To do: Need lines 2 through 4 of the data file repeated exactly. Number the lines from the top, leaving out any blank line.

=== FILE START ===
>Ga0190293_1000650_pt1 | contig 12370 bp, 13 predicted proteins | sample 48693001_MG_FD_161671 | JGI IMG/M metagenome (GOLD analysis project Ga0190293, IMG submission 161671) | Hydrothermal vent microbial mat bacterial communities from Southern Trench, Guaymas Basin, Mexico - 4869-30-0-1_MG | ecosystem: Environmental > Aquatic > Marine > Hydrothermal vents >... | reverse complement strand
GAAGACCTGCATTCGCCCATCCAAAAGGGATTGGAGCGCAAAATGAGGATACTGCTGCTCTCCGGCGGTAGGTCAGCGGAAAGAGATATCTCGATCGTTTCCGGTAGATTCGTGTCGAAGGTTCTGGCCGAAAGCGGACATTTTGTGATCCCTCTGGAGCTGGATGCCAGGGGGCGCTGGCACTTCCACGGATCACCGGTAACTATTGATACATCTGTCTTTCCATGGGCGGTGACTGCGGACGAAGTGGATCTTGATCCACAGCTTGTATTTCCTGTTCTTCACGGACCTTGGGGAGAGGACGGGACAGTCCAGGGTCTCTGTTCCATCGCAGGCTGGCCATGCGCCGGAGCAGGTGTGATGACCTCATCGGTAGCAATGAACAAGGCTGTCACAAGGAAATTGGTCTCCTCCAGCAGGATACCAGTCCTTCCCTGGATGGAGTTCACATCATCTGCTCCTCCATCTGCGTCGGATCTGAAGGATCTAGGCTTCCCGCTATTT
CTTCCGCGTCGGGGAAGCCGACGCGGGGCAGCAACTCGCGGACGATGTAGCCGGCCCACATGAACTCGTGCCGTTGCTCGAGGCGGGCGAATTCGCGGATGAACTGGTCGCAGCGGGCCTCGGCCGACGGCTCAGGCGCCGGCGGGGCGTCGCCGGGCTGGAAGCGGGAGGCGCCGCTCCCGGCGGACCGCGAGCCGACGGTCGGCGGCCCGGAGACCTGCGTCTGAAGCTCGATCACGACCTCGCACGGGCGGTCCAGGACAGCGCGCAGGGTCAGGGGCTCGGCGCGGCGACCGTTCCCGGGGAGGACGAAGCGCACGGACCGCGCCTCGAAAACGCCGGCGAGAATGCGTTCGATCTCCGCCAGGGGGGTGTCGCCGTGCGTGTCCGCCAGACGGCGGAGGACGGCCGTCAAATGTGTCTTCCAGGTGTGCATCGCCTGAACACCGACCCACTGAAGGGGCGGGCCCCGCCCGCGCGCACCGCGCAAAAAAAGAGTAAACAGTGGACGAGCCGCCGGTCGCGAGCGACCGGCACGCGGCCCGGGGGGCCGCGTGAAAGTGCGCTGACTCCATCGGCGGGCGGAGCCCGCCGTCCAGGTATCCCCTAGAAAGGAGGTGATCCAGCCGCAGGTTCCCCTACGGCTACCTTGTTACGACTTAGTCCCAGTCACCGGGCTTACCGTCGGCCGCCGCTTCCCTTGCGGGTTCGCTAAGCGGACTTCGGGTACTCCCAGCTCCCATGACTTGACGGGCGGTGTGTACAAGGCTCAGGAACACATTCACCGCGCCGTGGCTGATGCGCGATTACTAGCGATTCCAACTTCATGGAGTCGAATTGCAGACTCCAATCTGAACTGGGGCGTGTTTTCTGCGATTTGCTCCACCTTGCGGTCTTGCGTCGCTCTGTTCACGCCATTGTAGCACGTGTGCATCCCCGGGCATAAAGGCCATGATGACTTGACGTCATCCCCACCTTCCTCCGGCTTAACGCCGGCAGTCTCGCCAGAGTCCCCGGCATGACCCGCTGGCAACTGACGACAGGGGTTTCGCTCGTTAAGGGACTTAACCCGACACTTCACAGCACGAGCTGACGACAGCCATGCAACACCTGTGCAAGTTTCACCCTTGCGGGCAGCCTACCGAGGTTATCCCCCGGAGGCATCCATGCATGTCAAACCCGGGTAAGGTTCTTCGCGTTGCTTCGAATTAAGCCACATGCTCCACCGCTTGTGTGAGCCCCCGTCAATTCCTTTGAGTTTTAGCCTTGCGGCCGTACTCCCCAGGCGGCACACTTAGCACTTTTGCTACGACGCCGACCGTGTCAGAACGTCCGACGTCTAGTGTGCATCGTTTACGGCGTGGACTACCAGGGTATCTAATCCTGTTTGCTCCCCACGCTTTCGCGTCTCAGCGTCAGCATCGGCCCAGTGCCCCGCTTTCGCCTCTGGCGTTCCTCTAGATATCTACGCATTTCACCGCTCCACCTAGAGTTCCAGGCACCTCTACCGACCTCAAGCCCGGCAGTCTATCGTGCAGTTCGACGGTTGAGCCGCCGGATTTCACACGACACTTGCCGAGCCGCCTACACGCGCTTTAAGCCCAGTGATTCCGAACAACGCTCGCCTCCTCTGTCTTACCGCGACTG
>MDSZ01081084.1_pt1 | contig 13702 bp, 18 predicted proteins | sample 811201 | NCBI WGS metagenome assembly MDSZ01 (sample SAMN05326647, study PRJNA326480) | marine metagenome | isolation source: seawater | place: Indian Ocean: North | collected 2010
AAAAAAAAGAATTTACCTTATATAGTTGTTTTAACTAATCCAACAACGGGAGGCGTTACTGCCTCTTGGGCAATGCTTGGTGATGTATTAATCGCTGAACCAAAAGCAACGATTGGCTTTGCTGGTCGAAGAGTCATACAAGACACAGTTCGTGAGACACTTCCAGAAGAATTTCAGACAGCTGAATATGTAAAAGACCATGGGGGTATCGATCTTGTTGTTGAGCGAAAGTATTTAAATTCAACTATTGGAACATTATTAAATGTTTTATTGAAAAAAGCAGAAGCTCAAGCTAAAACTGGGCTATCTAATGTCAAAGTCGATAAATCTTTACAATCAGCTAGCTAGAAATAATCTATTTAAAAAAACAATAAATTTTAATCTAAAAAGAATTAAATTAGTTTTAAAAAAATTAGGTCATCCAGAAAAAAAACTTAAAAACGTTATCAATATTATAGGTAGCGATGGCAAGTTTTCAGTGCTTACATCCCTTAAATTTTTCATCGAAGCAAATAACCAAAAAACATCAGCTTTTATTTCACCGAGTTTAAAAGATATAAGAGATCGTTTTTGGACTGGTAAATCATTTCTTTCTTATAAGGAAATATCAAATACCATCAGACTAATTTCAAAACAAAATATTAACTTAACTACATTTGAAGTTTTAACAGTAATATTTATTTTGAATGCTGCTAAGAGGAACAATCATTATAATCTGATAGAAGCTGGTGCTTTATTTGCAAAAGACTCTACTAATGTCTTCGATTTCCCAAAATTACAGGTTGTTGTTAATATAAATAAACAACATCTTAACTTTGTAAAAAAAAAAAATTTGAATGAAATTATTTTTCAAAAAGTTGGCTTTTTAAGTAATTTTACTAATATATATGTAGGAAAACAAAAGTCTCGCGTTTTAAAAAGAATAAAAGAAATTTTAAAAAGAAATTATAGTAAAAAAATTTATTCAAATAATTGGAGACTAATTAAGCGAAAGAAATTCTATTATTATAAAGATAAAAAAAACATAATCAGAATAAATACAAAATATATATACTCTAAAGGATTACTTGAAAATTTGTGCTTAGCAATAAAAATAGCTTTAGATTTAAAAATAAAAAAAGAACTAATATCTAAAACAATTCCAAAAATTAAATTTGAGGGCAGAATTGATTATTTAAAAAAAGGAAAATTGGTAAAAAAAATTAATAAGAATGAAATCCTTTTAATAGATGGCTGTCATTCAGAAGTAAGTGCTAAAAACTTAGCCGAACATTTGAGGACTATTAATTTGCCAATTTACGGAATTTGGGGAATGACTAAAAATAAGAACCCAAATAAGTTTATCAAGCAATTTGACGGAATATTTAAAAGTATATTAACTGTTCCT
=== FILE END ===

GAAGACCTGCATTCGCCCATCCAAAAGGGATTGGAGCGCAAAATGAGGATACTGCTGCTCTCCGGCGGTAGGTCAGCGGAAAGAGATATCTCGATCGTTTCCGGTAGATTCGTGTCGAAGGTTCTGGCCGAAAGCGGACATTTTGTGATCCCTCTGGAGCTGGATGCCAGGGGGCGCTGGCACTTCCACGGATCACCGGTAACTATTGATACATCTGTCTTTCCATGGGCGGTGACTGCGGACGAAGTGGATCTTGATCCACAGCTTGTATTTCCTGTTCTTCACGGACCTTGGGGAGAGGACGGGACAGTCCAGGGTCTCTGTTCCATCGCAGGCTGGCCATGCGCCGGAGCAGGTGTGATGACCTCATCGGTAGCAATGAACAAGGCTGTCACAAGGAAATTGGTCTCCTCCAGCAGGATACCAGTCCTTCCCTGGATGGAGTTCACATCATCTGCTCCTCCATCTGCGTCGGATCTGAAGGATCTAGGCTTCCCGCTATTT
CTTCCGCGTCGGGGAAGCCGACGCGGGGCAGCAACTCGCGGACGATGTAGCCGGCCCACATGAACTCGTGCCGTTGCTCGAGGCGGGCGAATTCGCGGATGAACTGGTCGCAGCGGGCCTCGGCCGACGGCTCAGGCGCCGGCGGGGCGTCGCCGGGCTGGAAGCGGGAGGCGCCGCTCCCGGCGGACCGCGAGCCGACGGTCGGCGGCCCGGAGACCTGCGTCTGAAGCTCGATCACGACCTCGCACGGGCGGTCCAGGACAGCGCGCAGGGTCAGGGGCTCGGCGCGGCGACCGTTCCCGGGGAGGACGAAGCGCACGGACCGCGCCTCGAAAACGCCGGCGAGAATGCGTTCGATCTCCGCCAGGGGGGTGTCGCCGTGCGTGTCCGCCAGACGGCGGAGGACGGCCGTCAAATGTGTCTTCCAGGTGTGCATCGCCTGAACACCGACCCACTGAAGGGGCGGGCCCCGCCCGCGCGCACCGCGCAAAAAAAGAGTAAACAGTGGACGAGCCGCCGGTCGCGAGCGACCGGCACGCGGCCCGGGGGGCCGCGTGAAAGTGCGCTGACTCCATCGGCGGGCGGAGCCCGCCGTCCAGGTATCCCCTAGAAAGGAGGTGATCCAGCCGCAGGTTCCCCTACGGCTACCTTGTTACGACTTAGTCCCAGTCACCGGGCTTACCGTCGGCCGCCGCTTCCCTTGCGGGTTCGCTAAGCGGACTTCGGGTACTCCCAGCTCCCATGACTTGACGGGCGGTGTGTACAAGGCTCAGGAACACATTCACCGCGCCGTGGCTGATGCGCGATTACTAGCGATTCCAACTTCATGGAGTCGAATTGCAGACTCCAATCTGAACTGGGGCGTGTTTTCTGCGATTTGCTCCACCTTGCGGTCTTGCGTCGCTCTGTTCACGCCATTGTAGCACGTGTGCATCCCCGGGCATAAAGGCCATGATGACTTGACGTCATCCCCACCTTCCTCCGGCTTAACGCCGGCAGTCTCGCCAGAGTCCCCGGCATGACCCGCTGGCAACTGACGACAGGGGTTTCGCTCGTTAAGGGACTTAACCCGACACTTCACAGCACGAGCTGACGACAGCCATGCAACACCTGTGCAAGTTTCACCCTTGCGGGCAGCCTACCGAGGTTATCCCCCGGAGGCATCCATGCATGTCAAACCCGGGTAAGGTTCTTCGCGTTGCTTCGAATTAAGCCACATGCTCCACCGCTTGTGTGAGCCCCCGTCAATTCCTTTGAGTTTTAGCCTTGCGGCCGTACTCCCCAGGCGGCACACTTAGCACTTTTGCTACGACGCCGACCGTGTCAGAACGTCCGACGTCTAGTGTGCATCGTTTACGGCGTGGACTACCAGGGTATCTAATCCTGTTTGCTCCCCACGCTTTCGCGTCTCAGCGTCAGCATCGGCCCAGTGCCCCGCTTTCGCCTCTGGCGTTCCTCTAGATATCTACGCATTTCACCGCTCCACCTAGAGTTCCAGGCACCTCTACCGACCTCAAGCCCGGCAGTCTATCGTGCAGTTCGACGGTTGAGCCGCCGGATTTCACACGACACTTGCCGAGCCGCCTACACGCGCTTTAAGCCCAGTGATTCCGAACAACGCTCGCCTCCTCTGTCTTACCGCGACTG
>MDSZ01081084.1_pt1 | contig 13702 bp, 18 predicted proteins | sample 811201 | NCBI WGS metagenome assembly MDSZ01 (sample SAMN05326647, study PRJNA326480) | marine metagenome | isolation source: seawater | place: Indian Ocean: North | collected 2010